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Paul Weller Review And Videos From The Greek Theatre In LA!


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From The OC Register:

Paul Weller’s Greek Theatre show had only been underway a short time when he arrived at the snappy, new retro-leaning ditty “That Dangerous Age.” The lyrical protagonist goes through a midlife crisis, but this legendary rocker sure didn’t sing it from recent personal experience.

Back home in England, Weller is nearly as popular now at 54 as he was fronting the trailblazing punk/R&B trio the Jam at 24. Headlining large venues and festivals is still the norm there, and all his solo albums have gone Top 10. The strong current one, Sonik Kicks, came out last spring and entered the U.K. charts at No. 1. Noel Gallagher, Blur’s Graham Coxon, the High Llamas’ Sean O’Hagan are among those who assisted in the studio.

Unquestionably, the past few years have seen the Modfather (as Weller is affectionately known) craft some of the most adventurous and compelling music of his lengthy career. Here in America, the singer/guitarist remains a revered cult figure among a brilliant talent roster at North Carolina-based independent label Yep Roc Records.

Initial dates supporting Sonik Kicks included an entire run through the new collection. Nowadays Weller leans toward doing quick concert blitzes through select North American cities, and Los Angeles was the only proper West Coast stop in 2012. The Greek didn’t come close to being sold out Friday night, yet it was still his biggest Southern California appearance in 20 years, when he last headlined at the Griffith Park venue.

Clad in a black blazer, T-shirt and gray pants, Weller and his five-piece band kicked off the 1 hour, 45-minute set with a surprise: “My Ever Changing Moods.” The smooth 1984 song, recorded with the Style Council, is his best-known career hit stateside, reaching No. 29 on Billboard’s Hot 100. That immediately got the crowd excited; a fierce take on the Jam’s “Running on the Spot” did even more so.

“When Your Garden’s Overgrown,” one of six tracks served up from Sonik Kicks, surmises what Syd Barrett might have done had he never joined Pink Floyd. Longtime guitarist Steve Craddock (also of English group Ocean Colour Scene) supplied squelching effects amid some rattling percussion.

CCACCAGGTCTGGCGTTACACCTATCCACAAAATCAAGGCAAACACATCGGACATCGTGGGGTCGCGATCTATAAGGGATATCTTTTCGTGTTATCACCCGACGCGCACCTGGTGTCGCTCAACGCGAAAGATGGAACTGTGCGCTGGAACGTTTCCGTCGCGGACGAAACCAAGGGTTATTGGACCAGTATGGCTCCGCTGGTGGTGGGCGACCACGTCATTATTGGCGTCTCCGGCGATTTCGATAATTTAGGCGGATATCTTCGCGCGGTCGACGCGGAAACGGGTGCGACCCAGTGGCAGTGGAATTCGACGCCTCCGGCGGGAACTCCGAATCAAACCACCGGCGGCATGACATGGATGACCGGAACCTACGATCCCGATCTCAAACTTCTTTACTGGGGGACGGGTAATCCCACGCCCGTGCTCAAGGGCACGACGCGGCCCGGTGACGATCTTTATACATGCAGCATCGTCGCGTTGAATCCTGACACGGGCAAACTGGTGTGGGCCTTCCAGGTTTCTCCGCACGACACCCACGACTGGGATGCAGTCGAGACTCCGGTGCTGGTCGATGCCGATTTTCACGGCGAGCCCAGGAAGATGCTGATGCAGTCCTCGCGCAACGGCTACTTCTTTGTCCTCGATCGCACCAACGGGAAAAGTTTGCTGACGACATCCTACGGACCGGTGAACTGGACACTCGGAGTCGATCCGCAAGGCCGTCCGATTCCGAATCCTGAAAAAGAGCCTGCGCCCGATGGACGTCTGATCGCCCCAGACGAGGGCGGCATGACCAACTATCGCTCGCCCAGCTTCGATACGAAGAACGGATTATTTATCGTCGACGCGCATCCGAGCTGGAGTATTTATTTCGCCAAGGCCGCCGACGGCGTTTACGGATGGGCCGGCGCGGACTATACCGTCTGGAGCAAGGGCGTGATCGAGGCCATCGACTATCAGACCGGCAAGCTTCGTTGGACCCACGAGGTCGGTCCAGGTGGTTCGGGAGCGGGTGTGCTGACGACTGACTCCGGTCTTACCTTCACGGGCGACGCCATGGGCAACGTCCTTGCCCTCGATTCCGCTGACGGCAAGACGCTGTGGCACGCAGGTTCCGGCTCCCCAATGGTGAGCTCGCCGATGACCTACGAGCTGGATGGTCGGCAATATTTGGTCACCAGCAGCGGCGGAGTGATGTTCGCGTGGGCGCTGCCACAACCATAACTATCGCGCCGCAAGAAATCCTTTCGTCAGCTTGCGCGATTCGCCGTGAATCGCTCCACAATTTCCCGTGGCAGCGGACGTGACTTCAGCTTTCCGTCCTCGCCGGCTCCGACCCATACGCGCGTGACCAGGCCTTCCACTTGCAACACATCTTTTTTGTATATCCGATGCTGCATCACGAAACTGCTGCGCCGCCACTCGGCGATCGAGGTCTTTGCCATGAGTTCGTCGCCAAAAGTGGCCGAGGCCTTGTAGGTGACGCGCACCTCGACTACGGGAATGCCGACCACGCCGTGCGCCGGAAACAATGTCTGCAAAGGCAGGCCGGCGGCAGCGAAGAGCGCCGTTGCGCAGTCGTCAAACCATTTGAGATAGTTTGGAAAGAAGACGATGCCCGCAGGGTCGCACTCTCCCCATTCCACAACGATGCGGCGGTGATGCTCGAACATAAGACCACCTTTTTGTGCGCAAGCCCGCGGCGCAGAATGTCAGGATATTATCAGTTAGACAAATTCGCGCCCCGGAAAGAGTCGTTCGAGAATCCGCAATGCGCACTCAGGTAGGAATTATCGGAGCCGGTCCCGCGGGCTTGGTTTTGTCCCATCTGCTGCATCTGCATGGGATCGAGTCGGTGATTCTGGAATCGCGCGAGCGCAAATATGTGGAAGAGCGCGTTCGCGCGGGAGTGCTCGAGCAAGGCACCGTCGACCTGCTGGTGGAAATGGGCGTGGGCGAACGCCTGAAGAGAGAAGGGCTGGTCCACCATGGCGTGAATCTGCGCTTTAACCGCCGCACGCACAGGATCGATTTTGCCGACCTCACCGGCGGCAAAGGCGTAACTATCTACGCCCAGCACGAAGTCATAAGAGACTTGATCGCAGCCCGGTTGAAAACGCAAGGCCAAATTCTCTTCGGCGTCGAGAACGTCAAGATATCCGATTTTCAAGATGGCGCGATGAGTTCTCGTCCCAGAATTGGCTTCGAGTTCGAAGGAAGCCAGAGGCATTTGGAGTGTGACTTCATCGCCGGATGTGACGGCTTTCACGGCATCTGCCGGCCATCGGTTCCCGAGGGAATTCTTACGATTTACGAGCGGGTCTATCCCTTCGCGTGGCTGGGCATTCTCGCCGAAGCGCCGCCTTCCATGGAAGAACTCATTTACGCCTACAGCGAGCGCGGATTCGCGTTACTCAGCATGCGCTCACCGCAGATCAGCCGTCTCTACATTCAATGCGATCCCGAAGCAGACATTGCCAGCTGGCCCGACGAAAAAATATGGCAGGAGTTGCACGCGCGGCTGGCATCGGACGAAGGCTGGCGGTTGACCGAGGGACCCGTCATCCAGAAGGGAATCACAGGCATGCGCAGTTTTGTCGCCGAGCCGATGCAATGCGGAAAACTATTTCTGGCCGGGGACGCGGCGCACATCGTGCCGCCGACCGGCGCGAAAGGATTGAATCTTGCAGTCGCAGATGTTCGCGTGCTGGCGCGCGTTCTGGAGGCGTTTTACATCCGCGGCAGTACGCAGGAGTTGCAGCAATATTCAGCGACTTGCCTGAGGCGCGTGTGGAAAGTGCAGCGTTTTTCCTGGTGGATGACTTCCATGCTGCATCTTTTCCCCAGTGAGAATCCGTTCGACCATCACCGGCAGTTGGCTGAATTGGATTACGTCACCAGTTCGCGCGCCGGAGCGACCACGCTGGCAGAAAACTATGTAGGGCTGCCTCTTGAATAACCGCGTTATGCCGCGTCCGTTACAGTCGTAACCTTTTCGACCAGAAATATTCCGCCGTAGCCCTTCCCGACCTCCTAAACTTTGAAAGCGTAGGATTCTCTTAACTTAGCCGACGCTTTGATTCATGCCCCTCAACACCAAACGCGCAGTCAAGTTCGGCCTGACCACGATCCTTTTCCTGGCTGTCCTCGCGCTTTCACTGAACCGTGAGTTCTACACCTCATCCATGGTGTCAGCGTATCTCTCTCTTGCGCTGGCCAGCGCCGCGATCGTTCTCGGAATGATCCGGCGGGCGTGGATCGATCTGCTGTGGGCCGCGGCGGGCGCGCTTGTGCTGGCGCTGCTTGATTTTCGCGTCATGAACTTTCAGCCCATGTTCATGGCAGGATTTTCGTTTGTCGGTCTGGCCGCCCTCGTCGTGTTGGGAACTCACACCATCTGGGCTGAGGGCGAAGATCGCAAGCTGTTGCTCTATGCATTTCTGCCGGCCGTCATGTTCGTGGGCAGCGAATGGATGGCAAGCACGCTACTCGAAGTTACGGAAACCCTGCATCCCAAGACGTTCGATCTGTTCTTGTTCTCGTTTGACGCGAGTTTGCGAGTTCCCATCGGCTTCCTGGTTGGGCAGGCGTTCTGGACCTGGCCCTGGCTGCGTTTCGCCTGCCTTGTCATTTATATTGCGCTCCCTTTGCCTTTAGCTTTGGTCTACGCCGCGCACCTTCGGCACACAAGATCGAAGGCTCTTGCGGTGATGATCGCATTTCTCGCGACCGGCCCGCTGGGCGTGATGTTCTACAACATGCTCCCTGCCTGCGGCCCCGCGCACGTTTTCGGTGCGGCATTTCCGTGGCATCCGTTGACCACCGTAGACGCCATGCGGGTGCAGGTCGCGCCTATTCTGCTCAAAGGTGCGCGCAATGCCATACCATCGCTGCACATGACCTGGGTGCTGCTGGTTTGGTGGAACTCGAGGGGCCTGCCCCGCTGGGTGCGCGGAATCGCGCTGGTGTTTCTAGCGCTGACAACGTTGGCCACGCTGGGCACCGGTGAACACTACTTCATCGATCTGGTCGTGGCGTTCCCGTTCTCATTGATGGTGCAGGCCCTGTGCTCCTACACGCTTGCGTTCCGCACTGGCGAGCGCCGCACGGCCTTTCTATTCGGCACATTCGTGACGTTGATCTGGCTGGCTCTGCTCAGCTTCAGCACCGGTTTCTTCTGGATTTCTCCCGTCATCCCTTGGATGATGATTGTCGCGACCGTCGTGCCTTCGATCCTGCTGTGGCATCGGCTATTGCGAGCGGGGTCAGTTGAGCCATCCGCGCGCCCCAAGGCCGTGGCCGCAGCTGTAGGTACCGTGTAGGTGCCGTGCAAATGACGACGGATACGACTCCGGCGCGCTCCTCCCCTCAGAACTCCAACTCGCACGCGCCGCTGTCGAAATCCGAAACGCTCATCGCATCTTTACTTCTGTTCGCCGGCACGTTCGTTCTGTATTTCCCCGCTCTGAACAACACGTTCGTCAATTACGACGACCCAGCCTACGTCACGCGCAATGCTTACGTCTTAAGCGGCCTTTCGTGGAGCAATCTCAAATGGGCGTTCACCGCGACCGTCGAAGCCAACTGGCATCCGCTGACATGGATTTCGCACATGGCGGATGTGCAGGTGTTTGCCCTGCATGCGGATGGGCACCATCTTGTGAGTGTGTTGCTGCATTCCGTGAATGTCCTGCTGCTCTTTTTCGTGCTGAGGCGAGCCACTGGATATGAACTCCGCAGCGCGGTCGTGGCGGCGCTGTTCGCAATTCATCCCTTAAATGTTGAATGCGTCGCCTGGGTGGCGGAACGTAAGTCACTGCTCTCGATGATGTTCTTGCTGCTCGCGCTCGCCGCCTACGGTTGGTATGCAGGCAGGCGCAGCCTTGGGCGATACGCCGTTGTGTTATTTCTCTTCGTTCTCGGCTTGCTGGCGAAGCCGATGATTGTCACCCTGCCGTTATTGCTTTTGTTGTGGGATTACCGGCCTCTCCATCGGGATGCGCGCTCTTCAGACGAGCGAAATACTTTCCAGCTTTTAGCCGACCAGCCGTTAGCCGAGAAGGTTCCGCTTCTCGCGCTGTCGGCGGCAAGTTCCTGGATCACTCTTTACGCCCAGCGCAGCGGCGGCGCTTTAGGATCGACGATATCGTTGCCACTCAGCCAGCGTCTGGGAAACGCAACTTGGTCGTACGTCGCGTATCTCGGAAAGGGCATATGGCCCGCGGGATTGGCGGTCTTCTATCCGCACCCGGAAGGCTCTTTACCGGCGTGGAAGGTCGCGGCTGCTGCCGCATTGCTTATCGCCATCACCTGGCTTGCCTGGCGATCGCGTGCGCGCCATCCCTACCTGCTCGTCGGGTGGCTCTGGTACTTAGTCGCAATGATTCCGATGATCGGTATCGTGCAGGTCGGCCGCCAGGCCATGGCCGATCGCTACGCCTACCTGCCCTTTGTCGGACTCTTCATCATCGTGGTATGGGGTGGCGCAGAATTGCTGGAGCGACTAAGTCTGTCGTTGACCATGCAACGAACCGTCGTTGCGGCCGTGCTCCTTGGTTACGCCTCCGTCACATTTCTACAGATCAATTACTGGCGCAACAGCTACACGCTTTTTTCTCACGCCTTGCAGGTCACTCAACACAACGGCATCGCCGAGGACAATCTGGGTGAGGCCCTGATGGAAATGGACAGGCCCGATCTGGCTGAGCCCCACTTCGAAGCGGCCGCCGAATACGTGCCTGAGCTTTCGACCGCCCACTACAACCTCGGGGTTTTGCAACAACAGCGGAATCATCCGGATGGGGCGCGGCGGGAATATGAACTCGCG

“This is from way back in the last century,” Weller said before dusting off “Just Who Is the 5 O’Clock Hero?,” another choice nugget from 1982’s The Gift, source of a signature Jam song not played this night (“Town Called Malice”) and recently the subject of a deluxe 30th anniversary reissue in the U.K. Andy Crofts’ organ solos brought that piece to a new level, and it was followed by the mellow soul vibe of the Style Council’s “The Cost of Loving” and another Gift gem, a spiky rendition of “Carnation.”

One of the evening’s many standouts came via the epic, trippy rock of a revamped “Foot of the Mountain,” where amazing wah-wah fretwork from Craddock (which Weller later joined) resulted in a plenty of loud cheers.

Weller handled keys on the Style Council’s watery chill-out ballad “Long Hot Summer” and the psychedelic new “Dragonfly,” with lyrics by his young daughter Jessie. His passionate vocal on the ballad “You Do Something to Me” was gorgeous as ever, and the same held true for “Moon on Your Pyjamas” (a languid slow-burner about one of his sons, from 1993′s Wild Wood) and the sleek “Above the Clouds” (from his 1992 solo debut)

The “Taxman”-esque groove of the Jam’s “Start!” was lean and mean – a real crowd-pleaser. The frenetic “Kling I Klang,” inspired by Krautrock act Neu!, and the Style Council’s vibrant “Shout to the Top!” (here with an Aztec Camera-style acoustic guitar shuffle from Craddock, plus reverb-laden vocals from the star) elevated the intensity level several notches.

Entering the home stretch, Weller suddenly seemed agitated by the Greek’s 10:30 p.m curfew. A high-energy “Strange Town” sounded sharp, the audience clapping along amid dual guitar runs from Craddock and his boss. The dark, almost gothic “Around the Lake” featured spooky vocal effects and an intense guitar workout to finish the main set. Finally, the tender “Broken Stones,” with Weller back on keyboards, and the wicked late-’60s psychedelic undertones of “The Changingman” ended the night on a high note.

Sharon Jones & the Dap-Kings formed a decade ago in Brooklyn, helped popularize a classic R&B revival in the 2000s and soon became in-demand studio/live players for the likes of Amy Winehouse, Mark Ronson, Al Green, Rufus Wainwright and others. Two of their albums have sold more than 100,000 copies each.

The tight 10-piece group, complete with horn section and two backing vocalists, performed a 45-minute warm-up set in L.A. that was a revelation for newcomers. Jones totally commanded the stage and reveled in the music, dancing up a storm, kicking her legs into the air and letting loose soulful wails like Tina Turner, although at times she could be subtle, recalling Irma Thomas.

Among the sizzling highlights were a pair of tunes from 2010’s I Learned the Hard Way: “Without a Heart,” for which Jones invited a portly older male fan onstage to humorously gyrate alongside her, and the conga-driven “She Ain’t a Child No More.” Also sharp: the feisty “New Shoes” (allowing her to “walk right out that door”) and a slinky cover of the early Gladys Knight tune “Giving Up.”

An extended closing number saw Jones take “everyone back to 1965″ where she demonstrated various popular dances of the era (the Boogaloo, the Jerk, the Pony, Camel Walk, Tighten Up, Peppermint Twist). It was like a cross between the old T.A.M.I. Show and Soul Train.







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